Corvette's Very First Racecar Is For Sale

Think back to every great racecar that's carried Corvette's flags over the years, and behold the patriarch. What you're viewing is the very first racecar General Motors ever built out of a Corvette. It started racing in 1956, and aside from a few years off in the '70s, hasn't really stopped. Now, it's for sale over at Corvette Mike, a high-end 'Vette specialist based out of California.

The car was conceptualized because the son of legendary GM designer Harley Earl was racing Ferraris in the mid 1950s. Naturally, Dad said to sell the Ferrari, then set about getting GM to build this.

Unlike Corvette's modern racing program, this specific car was snatched off the assembly line and sent to Michigan. There, it'd go under the knife at one of GM's design studios in preparation to race at the famed Sebring endurance race (hence Corvette Sebring Racing, or SR).

It was upgraded with beefier brakes & suspension, plus a pair of windshields and a unique front end that includes the cooling slots you see on the hood. Also, if you look very carefully, ducts to keep the brakes cool, starting from where you'd normally see parking lights.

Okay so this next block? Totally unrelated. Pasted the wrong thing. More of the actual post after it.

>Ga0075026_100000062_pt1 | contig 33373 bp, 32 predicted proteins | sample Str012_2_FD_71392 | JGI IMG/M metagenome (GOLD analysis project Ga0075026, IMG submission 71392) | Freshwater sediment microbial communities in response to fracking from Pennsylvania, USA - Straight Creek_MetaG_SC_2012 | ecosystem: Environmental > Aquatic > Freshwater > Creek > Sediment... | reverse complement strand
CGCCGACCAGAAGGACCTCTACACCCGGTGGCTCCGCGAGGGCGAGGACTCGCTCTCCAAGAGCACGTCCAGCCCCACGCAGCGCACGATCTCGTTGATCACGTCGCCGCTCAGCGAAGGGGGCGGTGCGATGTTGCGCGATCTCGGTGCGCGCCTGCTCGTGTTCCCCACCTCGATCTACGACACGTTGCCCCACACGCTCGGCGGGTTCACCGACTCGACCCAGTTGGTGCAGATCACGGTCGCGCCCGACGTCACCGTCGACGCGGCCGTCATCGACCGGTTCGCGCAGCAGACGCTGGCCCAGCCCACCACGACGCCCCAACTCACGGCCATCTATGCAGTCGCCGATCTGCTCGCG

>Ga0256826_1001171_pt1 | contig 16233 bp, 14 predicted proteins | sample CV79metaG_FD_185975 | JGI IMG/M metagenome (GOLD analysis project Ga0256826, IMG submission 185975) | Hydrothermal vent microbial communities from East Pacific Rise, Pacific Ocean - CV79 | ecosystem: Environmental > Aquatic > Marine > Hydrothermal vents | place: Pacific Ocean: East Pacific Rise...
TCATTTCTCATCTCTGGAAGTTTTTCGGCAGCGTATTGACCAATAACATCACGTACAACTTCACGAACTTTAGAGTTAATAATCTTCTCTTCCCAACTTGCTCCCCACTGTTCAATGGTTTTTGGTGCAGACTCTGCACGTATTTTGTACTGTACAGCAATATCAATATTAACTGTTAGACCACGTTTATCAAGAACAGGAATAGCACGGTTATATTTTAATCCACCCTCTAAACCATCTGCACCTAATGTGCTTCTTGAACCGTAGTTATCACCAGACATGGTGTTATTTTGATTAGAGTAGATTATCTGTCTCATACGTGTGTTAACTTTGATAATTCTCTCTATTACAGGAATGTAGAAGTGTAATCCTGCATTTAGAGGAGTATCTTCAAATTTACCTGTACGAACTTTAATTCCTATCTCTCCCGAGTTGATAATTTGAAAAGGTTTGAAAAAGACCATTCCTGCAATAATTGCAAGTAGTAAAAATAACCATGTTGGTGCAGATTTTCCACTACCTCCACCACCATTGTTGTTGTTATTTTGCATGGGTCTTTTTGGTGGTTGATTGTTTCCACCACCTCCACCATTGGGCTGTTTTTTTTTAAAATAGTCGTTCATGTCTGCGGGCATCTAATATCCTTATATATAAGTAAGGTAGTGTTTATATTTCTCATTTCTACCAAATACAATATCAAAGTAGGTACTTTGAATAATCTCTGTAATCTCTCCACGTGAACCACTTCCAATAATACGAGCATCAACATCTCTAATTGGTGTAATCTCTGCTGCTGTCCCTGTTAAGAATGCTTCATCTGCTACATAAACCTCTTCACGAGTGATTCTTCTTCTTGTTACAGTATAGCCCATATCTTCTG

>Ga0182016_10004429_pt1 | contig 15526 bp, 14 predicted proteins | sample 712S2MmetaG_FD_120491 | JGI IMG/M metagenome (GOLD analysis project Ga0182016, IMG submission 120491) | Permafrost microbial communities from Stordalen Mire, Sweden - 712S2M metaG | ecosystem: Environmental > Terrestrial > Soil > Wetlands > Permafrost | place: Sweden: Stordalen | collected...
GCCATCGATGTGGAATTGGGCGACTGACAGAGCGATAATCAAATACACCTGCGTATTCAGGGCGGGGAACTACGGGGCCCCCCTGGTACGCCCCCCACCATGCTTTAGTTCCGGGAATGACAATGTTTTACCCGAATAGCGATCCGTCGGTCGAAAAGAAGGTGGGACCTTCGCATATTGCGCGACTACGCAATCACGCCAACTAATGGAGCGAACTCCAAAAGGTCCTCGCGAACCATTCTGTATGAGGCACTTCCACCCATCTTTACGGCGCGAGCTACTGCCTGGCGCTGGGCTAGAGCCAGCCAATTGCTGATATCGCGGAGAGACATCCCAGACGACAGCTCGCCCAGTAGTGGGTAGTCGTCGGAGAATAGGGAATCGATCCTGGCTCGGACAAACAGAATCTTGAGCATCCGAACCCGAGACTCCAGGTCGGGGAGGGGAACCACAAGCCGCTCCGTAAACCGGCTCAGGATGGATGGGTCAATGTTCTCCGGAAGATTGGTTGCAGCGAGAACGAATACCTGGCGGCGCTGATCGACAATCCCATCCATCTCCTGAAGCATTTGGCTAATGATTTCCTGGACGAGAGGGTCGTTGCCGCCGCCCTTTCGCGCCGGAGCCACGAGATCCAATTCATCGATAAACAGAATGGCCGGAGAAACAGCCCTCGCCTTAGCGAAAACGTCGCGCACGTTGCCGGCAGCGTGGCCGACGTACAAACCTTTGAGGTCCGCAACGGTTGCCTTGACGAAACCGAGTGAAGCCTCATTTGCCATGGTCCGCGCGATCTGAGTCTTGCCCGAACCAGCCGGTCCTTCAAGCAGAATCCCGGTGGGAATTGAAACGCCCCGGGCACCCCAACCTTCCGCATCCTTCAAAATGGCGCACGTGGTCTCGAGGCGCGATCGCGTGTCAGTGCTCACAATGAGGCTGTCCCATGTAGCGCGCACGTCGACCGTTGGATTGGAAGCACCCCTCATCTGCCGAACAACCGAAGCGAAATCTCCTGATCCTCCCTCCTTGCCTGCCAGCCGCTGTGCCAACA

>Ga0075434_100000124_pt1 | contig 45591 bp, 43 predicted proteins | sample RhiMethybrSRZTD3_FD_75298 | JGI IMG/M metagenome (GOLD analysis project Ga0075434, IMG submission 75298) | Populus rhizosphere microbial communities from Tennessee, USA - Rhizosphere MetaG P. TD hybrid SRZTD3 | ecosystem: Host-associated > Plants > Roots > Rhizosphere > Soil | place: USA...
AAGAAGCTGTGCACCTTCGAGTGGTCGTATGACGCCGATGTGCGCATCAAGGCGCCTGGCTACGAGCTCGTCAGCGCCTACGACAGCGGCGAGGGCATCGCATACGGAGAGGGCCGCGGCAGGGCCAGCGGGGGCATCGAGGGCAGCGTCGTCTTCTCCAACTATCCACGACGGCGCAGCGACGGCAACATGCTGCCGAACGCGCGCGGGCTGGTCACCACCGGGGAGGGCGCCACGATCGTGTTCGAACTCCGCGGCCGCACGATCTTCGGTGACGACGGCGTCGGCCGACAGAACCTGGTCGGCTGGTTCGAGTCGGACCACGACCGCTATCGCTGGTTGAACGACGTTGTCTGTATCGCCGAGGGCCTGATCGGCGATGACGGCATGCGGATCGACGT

And because the car was poised to compete against the best in the world, which at the time was a Jaguar D-Type, it was given a very D-Type-esque fin running behind the driver's head.

Just in case you're wondering, that fin is actually in three different pieces, so you don't have to remove it to get to the gas cap or spare tire.

Initially the car was heavy and slow, but over the course of a couple of years, most of the interior was removed (the seats are actually taken from a Porsche to further save weight) and a much more powerful engine was dropped under the hood, greatly improving its on-track prowess.

And that prowess ultimately proved itself in the form of multiple SCCA National Championships in the late '50s and early '60s. Eventually the car was retired from active duty, but amazingly, it's spent the past three decades competing in some of the world's finest vintage races.

Now it's been fully restored and in absolutely pristine condition, which means it should be good to go for another few decades...if you can swing the $6 million-plus you'll need to take it home.

Aaron Miller is the Rides editor for Supercompressor, and can be found on Twitter. Convincing a company like GM to custom build a racecar for your kid is truly an amazing feat.